In Dragon Intellectual Property LLC v. Dish Network L.L.C. No. 22-1621 (Fed. Cir. May 20, 2024), the Federal Circuit clarifies the standard for “exceptional” cases under 35 U.S.C. § 285. The case concerns attorneys’ fees and the application of § 285 attorneys’ fees to inter partes review (“IPR”) proceedings, and addresses attorney liability for § 285 fee awards.Continue Reading The Federal Circuit Interprets the Application of 35 USC § 285 and Attorney’s Fees

In Ioengine, LLC v. Ingenico Inc. No. 2021-1227, 2021-1331, 2021-1332 (Fed. Cir. May 03, 2024), the case addresses the patentability/validity of three patents. In particular, this case discusses the application of the printed matter doctrine during inter partes review, the treatment of newly introduced claim constructions on appeal, and the PTAB’s anticipation and obviousness determinations.Continue Reading Interpreting the Printed Matter Doctrine in Inter Partes Review

In CyWee Group LTD. V. ZTE (USA), Inc., No. 21-1855 (Fed. Cir. 2024), ZTE filed an IPR petition against U.S. Patent No. 8,441,438 (the ’438 patent) owned by CyWee, which the Patent Trial and Appeals Board (“the Board”) instituted. LG later filed a separate IPR petition also challenging the ’438 patent and moved to join ZTE’s IPR. LG acknowledged that its IPR petition was untimely under 35 U.S.C. § 315(b) because CyWee sued LG more than a year before LG filed its petition. LG premised its request for joinder on several limitations, the most relevant of which was that LG would act only as a passive understudy and not assume an active role in the IPR unless ZTE ceased to participate in the instituted IPR.Continue Reading Navigating Revised Motions to Amend in Inter Partes Review as a Non-active, Joined Party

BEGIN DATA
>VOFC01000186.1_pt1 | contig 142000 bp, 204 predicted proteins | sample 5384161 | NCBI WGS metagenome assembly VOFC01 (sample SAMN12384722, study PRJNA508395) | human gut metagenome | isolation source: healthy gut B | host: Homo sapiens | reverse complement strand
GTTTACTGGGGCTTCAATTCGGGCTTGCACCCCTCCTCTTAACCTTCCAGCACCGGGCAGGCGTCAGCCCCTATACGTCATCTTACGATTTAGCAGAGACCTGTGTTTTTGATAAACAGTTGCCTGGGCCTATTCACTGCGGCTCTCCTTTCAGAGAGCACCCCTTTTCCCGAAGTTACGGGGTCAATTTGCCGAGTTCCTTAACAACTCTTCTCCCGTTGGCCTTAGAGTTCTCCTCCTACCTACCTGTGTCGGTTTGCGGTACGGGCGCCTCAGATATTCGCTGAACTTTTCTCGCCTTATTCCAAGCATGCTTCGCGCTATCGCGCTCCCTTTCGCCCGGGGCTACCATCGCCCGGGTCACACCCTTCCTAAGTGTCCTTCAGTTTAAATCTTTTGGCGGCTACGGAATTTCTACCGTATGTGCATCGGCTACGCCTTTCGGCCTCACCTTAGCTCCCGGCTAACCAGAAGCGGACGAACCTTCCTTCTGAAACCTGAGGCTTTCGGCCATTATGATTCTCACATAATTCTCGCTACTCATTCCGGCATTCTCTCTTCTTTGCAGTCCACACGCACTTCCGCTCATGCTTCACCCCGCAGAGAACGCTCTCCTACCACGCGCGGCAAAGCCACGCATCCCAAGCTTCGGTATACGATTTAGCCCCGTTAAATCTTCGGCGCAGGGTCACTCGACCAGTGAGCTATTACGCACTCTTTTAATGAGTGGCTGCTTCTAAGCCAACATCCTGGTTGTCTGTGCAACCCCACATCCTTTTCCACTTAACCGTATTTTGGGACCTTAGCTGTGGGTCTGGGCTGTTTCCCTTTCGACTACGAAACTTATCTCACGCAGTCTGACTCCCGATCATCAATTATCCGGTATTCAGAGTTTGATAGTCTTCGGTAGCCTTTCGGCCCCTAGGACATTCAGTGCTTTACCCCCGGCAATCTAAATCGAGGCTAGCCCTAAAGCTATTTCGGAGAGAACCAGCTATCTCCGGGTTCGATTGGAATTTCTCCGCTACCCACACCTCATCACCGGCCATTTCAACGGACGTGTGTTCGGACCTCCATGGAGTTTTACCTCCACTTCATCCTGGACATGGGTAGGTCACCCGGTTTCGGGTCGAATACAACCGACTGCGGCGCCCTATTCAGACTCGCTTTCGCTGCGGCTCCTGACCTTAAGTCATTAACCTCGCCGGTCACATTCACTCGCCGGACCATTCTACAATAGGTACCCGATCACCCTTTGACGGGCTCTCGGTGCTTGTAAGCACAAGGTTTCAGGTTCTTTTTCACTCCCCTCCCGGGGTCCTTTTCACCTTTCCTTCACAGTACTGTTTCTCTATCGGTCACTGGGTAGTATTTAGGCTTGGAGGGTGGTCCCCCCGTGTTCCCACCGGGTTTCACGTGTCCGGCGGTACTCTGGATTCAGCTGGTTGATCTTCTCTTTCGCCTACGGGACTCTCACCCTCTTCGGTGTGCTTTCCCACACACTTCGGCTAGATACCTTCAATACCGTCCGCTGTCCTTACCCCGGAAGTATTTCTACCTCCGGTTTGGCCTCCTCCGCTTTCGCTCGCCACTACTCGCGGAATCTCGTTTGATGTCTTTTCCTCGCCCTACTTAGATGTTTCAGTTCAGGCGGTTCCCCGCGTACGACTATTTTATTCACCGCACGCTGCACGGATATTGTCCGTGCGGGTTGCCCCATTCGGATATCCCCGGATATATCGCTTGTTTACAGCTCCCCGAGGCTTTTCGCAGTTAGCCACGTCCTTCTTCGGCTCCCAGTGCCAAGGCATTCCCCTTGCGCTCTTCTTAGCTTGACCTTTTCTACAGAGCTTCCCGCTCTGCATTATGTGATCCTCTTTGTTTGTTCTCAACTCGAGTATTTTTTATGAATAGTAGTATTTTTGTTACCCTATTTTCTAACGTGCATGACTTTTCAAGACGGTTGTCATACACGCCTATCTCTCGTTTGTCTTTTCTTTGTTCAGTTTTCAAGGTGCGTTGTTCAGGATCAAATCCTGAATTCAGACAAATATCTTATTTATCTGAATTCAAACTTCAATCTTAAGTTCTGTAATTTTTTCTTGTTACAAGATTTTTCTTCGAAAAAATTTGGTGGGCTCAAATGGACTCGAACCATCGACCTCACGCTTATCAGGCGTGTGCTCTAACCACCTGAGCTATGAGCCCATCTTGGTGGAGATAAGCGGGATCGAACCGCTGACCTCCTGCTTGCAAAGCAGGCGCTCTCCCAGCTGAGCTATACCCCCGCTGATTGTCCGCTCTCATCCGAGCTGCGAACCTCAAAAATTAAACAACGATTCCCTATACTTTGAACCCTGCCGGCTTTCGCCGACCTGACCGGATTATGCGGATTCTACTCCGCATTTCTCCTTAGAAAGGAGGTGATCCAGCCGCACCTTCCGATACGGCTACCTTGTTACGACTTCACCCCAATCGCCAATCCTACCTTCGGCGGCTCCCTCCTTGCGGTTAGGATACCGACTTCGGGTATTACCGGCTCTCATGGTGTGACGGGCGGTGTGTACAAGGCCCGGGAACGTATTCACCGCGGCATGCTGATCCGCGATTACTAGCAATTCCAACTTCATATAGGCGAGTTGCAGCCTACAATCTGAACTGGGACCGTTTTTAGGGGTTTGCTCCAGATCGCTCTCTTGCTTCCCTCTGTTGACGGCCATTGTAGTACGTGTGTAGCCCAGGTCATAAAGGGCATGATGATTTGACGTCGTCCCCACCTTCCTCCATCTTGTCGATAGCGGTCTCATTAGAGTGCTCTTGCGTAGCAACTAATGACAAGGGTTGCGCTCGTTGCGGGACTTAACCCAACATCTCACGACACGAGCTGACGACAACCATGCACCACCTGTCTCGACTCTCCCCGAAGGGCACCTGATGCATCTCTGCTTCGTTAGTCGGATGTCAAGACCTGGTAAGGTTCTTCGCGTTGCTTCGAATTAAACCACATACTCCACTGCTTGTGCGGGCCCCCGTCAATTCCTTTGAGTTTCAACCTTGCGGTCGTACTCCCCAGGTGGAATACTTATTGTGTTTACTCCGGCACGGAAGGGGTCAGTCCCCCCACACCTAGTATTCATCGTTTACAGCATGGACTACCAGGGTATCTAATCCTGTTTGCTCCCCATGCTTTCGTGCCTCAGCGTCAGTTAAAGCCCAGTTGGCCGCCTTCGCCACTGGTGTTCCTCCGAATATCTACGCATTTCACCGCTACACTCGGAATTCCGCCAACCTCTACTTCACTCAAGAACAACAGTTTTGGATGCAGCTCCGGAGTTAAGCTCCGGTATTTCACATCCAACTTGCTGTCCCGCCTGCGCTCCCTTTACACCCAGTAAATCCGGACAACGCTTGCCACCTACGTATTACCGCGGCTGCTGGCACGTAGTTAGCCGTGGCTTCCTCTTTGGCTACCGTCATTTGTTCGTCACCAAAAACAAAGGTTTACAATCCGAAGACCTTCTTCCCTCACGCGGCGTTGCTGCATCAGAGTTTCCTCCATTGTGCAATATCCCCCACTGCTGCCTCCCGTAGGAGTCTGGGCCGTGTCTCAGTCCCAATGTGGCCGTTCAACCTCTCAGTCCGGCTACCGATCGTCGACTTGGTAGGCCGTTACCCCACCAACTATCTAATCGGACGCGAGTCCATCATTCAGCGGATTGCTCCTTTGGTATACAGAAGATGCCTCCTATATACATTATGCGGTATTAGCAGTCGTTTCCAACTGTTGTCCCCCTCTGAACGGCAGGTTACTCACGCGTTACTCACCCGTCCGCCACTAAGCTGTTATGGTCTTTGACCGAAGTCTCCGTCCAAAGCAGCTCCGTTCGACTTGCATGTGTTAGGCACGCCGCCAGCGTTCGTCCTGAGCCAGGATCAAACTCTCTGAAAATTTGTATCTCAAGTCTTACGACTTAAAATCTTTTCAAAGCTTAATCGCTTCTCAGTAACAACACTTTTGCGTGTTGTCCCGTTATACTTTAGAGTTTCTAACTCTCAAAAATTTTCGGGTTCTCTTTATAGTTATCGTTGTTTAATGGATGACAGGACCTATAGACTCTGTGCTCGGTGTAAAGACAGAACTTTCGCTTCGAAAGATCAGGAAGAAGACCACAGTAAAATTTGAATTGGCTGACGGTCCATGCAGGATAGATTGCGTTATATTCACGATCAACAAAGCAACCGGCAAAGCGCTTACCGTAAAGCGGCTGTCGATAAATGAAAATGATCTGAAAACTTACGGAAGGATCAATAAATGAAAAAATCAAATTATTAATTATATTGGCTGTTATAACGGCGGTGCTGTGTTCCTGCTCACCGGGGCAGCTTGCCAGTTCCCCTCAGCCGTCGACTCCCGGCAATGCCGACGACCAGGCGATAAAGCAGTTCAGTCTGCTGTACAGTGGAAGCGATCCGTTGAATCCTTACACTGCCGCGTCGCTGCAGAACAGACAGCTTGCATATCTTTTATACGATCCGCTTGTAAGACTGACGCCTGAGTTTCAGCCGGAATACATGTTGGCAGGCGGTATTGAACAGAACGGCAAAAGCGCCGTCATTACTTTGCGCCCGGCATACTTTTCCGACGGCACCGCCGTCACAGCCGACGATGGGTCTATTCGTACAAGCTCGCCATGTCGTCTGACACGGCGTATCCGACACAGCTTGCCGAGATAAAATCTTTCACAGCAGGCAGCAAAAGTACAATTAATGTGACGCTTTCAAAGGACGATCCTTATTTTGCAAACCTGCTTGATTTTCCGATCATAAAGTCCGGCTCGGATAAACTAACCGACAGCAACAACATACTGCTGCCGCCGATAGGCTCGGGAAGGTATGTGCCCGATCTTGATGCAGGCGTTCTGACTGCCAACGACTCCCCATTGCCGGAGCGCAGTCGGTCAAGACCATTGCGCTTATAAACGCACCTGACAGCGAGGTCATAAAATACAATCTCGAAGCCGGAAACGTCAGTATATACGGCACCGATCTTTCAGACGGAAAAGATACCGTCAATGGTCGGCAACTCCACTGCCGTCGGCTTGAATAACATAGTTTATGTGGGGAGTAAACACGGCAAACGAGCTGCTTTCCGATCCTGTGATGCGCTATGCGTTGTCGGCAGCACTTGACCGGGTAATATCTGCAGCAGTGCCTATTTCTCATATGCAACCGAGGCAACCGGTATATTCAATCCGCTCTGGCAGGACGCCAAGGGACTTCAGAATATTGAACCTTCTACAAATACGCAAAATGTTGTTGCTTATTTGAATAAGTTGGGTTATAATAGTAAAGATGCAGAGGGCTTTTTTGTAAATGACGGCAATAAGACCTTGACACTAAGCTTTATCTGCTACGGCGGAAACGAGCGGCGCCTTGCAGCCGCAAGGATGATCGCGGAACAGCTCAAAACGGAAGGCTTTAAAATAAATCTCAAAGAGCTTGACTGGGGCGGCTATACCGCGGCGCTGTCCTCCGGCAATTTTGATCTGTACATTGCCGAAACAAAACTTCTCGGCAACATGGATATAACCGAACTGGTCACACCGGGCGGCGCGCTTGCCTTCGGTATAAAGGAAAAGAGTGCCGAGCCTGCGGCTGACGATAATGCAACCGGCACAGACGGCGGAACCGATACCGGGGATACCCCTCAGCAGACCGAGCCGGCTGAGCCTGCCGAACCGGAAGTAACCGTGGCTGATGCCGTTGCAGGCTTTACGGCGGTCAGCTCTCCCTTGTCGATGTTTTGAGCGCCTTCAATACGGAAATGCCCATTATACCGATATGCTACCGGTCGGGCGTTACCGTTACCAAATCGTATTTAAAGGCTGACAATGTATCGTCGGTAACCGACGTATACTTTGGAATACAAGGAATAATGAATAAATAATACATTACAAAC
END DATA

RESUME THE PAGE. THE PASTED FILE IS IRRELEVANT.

ParkerVision, Inc., v. Katherin K. Vidal, Under Secretary of Commerce for IP and USPTO Director No. 2022-1548, (Fed. Cir. December 15, 2023) primarily involved three topics: (1) the type of language in a patent specification that “clearly expresses” that the inventor was acting as a lexicographer, i.e., redefining a term against the term’s plain and ordinary meaning, (2) the appropriate scope of a reply brief when a patent owner introduces a claim construction for the first time in the patent owner response, and (3) the appropriate scope of a sur-reply brief to a reply brief. The Federal Circuit also engaged in a fact-specific obviousness inquiry regarding capacitor elements disclosed in the prior art.Continue Reading Federal Circuit Rules on Inventor-as-Lexicographer Definitions and the Proper Scope of Reply and Sur-Reply Briefing Following Patent Owner Responses to IPR Institution Decisions

In Incept v. Palette Life Sciences 21-2063, 21-2065 (Fed. Cir. Aug. 16, 2023), the case addresses the Board’s anticipation and obviousness determinations in two IPRs (IPR2020-00002 and IPR2020-00004), where the Board held the claims in the challenged patents unpatentable as anticipated by, or obvious in view of, the asserted prior art.Continue Reading Anticipation and Obviousness in Patent Law: An Analysis of Recent IPR Decisions

In Volvo Penta of the Americas, LLC, v. Brunswick Corporation No. 2022-1765, pending cite (Fed. Cir. August 24, 2023), Brunswick petitioned for an inter partes review of Volvo’s U.S. Patent No. 9,630,692 patent (“the ’692 patent”) challenging all claims as obvious. Brunswick filed its challenge on the same day as the launch of its competing product – the Bravo Four S. The ’692 patent relates to a stern-mounted motor design with forward, bow-facing propellers. It was undisputed that both Volvo and Brunswick have competing products that embody the ’692 patent.Continue Reading Speed Kills or can at Least Provide a Motivation to Combine